Sanding will produce a lot of very fine gray dust, so wear a face mask, and if its at all windy watch where the dust is settling, your neighbor wont be happy if his sparkling white topsides are sprinkled with dull gray.

With the gray primers there is a time limit between sanding and applying the next coat, so check the instructions on the tin.


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Top Coat.

First, I must point out that I prefer to use a brush rather than a roller.

Excellent results can be obtained with the roll and tip method, however this is best done with a helper.

New brushes should be given a good clean then hung overnight to dry this will get rid of any shop soil and help prevent bristle loss.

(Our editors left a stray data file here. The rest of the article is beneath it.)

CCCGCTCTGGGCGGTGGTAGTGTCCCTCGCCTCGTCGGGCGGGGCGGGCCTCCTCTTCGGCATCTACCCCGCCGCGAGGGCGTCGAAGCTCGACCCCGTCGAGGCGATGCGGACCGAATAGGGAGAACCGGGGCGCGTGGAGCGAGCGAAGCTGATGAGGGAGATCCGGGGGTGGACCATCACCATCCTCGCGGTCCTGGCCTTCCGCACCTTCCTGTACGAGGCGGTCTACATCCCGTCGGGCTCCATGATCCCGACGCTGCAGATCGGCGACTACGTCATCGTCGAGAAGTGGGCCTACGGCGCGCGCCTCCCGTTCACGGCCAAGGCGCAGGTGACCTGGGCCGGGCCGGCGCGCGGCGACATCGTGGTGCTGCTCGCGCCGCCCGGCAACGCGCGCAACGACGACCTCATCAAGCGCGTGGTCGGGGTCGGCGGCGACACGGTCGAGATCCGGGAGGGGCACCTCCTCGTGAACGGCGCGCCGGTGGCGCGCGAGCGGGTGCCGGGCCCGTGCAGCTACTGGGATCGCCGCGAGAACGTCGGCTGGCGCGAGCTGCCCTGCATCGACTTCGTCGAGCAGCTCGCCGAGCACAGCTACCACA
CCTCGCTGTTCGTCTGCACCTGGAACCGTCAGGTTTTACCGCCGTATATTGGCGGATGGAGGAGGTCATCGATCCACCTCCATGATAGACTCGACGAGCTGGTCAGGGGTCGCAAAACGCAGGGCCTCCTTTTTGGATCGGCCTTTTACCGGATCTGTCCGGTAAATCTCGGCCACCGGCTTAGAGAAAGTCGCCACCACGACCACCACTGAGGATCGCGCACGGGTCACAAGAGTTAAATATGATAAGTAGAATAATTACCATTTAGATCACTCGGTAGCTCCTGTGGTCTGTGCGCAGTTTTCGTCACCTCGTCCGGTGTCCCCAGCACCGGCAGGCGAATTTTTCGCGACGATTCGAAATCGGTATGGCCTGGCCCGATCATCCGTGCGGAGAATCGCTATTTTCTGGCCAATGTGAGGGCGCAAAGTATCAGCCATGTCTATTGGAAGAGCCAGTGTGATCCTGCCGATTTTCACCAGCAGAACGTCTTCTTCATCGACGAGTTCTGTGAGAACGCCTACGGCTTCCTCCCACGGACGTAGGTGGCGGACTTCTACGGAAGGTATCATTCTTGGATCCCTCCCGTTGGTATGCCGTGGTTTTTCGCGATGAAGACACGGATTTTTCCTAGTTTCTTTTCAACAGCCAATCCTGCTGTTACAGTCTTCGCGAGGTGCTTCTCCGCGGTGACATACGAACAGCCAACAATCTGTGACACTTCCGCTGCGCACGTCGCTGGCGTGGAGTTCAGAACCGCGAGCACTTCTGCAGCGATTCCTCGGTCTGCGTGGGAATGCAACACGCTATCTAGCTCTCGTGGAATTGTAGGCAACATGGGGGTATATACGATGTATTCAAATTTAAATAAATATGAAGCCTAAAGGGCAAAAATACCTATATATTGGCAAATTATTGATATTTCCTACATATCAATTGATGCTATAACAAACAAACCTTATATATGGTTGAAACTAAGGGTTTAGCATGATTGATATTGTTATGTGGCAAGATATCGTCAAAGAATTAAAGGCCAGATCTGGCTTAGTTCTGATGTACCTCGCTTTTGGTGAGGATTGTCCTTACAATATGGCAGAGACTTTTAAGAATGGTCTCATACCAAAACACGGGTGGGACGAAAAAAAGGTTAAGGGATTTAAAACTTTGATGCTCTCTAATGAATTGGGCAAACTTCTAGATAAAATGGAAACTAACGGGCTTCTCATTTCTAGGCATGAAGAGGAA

On wooden boats it is best to stick to the traditional type of oil based finishes, two part paints are not only expensive but also tend to be less flexible.

Because wooden boats flex and work, especially along the seams the expensive finishes will not last any longer than the traditional types.

For the most durable and even, color coverage, most marine paints will require three coats, sanding between each coat.

Allow each coat 24 hours to dry, sand lightly and clean off all dust between coats.

There is no hard and fast rule about where to start but generally starting at the top and working down seems to be the best approach.

The main thing is to work away from the fresh wet area so you don't drip on it or catch it with a sleeve, or even sit on it as I once did.

To get a good coverage without any runs, sags or drag marks,

  • Apply the thinnest of films, don't overload your brush,

  • Apply and spread a small area at a time, brushing it out vertically, horizontally and diagonally,